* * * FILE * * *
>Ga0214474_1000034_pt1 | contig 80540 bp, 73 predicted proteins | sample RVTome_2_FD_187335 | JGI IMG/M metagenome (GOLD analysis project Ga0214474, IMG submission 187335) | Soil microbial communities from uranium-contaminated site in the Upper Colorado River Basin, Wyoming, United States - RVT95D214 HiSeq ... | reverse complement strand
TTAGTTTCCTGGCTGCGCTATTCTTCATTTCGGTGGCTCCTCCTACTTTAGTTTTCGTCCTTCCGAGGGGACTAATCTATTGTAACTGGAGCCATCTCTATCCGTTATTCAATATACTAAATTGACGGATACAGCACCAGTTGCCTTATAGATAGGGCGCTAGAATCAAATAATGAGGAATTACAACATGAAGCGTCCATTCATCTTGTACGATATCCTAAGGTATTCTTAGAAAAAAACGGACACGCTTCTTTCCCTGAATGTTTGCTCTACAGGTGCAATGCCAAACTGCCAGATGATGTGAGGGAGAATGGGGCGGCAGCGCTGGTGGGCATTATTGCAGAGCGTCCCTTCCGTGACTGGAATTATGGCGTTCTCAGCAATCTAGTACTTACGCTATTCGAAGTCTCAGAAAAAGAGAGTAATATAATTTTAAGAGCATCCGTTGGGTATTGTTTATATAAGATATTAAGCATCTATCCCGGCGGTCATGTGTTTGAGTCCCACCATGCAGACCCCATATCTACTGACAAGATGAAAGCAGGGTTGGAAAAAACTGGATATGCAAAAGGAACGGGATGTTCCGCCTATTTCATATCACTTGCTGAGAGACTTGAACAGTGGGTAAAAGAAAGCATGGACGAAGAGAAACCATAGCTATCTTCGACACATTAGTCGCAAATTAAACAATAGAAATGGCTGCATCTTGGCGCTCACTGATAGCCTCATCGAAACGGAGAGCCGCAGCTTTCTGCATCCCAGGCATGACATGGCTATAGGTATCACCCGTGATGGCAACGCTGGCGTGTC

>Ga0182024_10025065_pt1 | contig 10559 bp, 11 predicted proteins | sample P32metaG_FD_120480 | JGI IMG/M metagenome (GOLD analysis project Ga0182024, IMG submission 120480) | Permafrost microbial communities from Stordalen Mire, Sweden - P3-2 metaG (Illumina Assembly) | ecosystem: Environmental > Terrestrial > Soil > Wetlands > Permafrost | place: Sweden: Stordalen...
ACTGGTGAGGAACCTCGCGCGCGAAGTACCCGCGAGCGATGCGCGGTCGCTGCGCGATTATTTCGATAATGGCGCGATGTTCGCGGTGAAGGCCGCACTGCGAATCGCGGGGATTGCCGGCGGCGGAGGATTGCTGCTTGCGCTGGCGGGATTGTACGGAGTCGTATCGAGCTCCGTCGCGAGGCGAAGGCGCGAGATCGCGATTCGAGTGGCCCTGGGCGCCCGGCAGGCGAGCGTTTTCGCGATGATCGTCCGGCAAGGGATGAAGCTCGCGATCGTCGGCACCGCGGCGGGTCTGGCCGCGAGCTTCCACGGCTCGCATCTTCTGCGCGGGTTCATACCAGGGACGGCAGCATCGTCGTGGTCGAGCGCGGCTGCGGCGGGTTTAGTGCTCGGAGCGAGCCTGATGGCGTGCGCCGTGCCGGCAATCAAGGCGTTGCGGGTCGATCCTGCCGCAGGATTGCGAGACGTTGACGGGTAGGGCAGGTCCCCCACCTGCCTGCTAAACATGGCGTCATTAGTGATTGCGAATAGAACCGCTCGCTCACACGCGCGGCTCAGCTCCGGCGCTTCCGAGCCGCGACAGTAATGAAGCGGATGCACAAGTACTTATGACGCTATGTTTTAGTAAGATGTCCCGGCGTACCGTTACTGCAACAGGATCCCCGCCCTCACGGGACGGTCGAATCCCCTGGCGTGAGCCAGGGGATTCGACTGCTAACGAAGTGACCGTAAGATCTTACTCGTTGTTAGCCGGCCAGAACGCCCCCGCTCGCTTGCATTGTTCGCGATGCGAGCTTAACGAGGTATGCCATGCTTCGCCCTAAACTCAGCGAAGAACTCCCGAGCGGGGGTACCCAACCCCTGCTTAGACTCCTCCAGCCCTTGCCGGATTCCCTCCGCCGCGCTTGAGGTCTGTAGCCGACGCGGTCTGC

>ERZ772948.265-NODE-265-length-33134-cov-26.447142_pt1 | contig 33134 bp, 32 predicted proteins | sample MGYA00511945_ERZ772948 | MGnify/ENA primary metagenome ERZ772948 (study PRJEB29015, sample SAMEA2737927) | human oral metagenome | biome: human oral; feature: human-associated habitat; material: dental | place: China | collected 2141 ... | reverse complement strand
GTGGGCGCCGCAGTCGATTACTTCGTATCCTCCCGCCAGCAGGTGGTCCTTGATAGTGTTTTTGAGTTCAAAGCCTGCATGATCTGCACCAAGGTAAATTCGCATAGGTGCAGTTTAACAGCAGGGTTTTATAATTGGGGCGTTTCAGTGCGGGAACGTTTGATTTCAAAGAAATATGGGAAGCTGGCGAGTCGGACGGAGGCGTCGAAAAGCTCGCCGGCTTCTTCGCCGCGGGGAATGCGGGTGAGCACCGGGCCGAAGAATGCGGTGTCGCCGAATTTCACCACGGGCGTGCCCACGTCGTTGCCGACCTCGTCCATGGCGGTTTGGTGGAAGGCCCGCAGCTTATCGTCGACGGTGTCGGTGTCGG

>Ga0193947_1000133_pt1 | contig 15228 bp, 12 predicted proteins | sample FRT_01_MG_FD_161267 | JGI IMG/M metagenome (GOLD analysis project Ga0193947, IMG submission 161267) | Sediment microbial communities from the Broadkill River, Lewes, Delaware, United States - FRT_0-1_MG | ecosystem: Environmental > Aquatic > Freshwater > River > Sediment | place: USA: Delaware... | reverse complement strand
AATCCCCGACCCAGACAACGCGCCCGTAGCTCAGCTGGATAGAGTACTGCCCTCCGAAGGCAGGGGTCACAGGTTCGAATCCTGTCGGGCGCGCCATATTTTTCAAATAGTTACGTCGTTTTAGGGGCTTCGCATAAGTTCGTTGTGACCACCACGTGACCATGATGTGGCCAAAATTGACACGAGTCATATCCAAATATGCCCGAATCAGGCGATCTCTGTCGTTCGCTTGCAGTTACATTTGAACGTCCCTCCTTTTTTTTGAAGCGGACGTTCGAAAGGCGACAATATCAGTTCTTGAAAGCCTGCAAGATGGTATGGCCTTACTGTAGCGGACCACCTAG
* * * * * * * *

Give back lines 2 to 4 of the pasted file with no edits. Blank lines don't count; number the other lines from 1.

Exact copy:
TTAGTTTCCTGGCTGCGCTATTCTTCATTTCGGTGGCTCCTCCTACTTTAGTTTTCGTCCTTCCGAGGGGACTAATCTATTGTAACTGGAGCCATCTCTATCCGTTATTCAATATACTAAATTGACGGATACAGCACCAGTTGCCTTATAGATAGGGCGCTAGAATCAAATAATGAGGAATTACAACATGAAGCGTCCATTCATCTTGTACGATATCCTAAGGTATTCTTAGAAAAAAACGGACACGCTTCTTTCCCTGAATGTTTGCTCTACAGGTGCAATGCCAAACTGCCAGATGATGTGAGGGAGAATGGGGCGGCAGCGCTGGTGGGCATTATTGCAGAGCGTCCCTTCCGTGACTGGAATTATGGCGTTCTCAGCAATCTAGTACTTACGCTATTCGAAGTCTCAGAAAAAGAGAGTAATATAATTTTAAGAGCATCCGTTGGGTATTGTTTATATAAGATATTAAGCATCTATCCCGGCGGTCATGTGTTTGAGTCCCACCATGCAGACCCCATATCTACTGACAAGATGAAAGCAGGGTTGGAAAAAACTGGATATGCAAAAGGAACGGGATGTTCCGCCTATTTCATATCACTTGCTGAGAGACTTGAACAGTGGGTAAAAGAAAGCATGGACGAAGAGAAACCATAGCTATCTTCGACACATTAGTCGCAAATTAAACAATAGAAATGGCTGCATCTTGGCGCTCACTGATAGCCTCATCGAAACGGAGAGCCGCAGCTTTCTGCATCCCAGGCATGACATGGCTATAGGTATCACCCGTGATGGCAACGCTGGCGTGTC

>Ga0182024_10025065_pt1 | contig 10559 bp, 11 predicted proteins | sample P32metaG_FD_120480 | JGI IMG/M metagenome (GOLD analysis project Ga0182024, IMG submission 120480) | Permafrost microbial communities from Stordalen Mire, Sweden - P3-2 metaG (Illumina Assembly) | ecosystem: Environmental > Terrestrial > Soil > Wetlands > Permafrost | place: Sweden: Stordalen...
ACTGGTGAGGAACCTCGCGCGCGAAGTACCCGCGAGCGATGCGCGGTCGCTGCGCGATTATTTCGATAATGGCGCGATGTTCGCGGTGAAGGCCGCACTGCGAATCGCGGGGATTGCCGGCGGCGGAGGATTGCTGCTTGCGCTGGCGGGATTGTACGGAGTCGTATCGAGCTCCGTCGCGAGGCGAAGGCGCGAGATCGCGATTCGAGTGGCCCTGGGCGCCCGGCAGGCGAGCGTTTTCGCGATGATCGTCCGGCAAGGGATGAAGCTCGCGATCGTCGGCACCGCGGCGGGTCTGGCCGCGAGCTTCCACGGCTCGCATCTTCTGCGCGGGTTCATACCAGGGACGGCAGCATCGTCGTGGTCGAGCGCGGCTGCGGCGGGTTTAGTGCTCGGAGCGAGCCTGATGGCGTGCGCCGTGCCGGCAATCAAGGCGTTGCGGGTCGATCCTGCCGCAGGATTGCGAGACGTTGACGGGTAGGGCAGGTCCCCCACCTGCCTGCTAAACATGGCGTCATTAGTGATTGCGAATAGAACCGCTCGCTCACACGCGCGGCTCAGCTCCGGCGCTTCCGAGCCGCGACAGTAATGAAGCGGATGCACAAGTACTTATGACGCTATGTTTTAGTAAGATGTCCCGGCGTACCGTTACTGCAACAGGATCCCCGCCCTCACGGGACGGTCGAATCCCCTGGCGTGAGCCAGGGGATTCGACTGCTAACGAAGTGACCGTAAGATCTTACTCGTTGTTAGCCGGCCAGAACGCCCCCGCTCGCTTGCATTGTTCGCGATGCGAGCTTAACGAGGTATGCCATGCTTCGCCCTAAACTCAGCGAAGAACTCCCGAGCGGGGGTACCCAACCCCTGCTTAGACTCCTCCAGCCCTTGCCGGATTCCCTCCGCCGCGCTTGAGGTCTGTAGCCGACGCGGTCTGC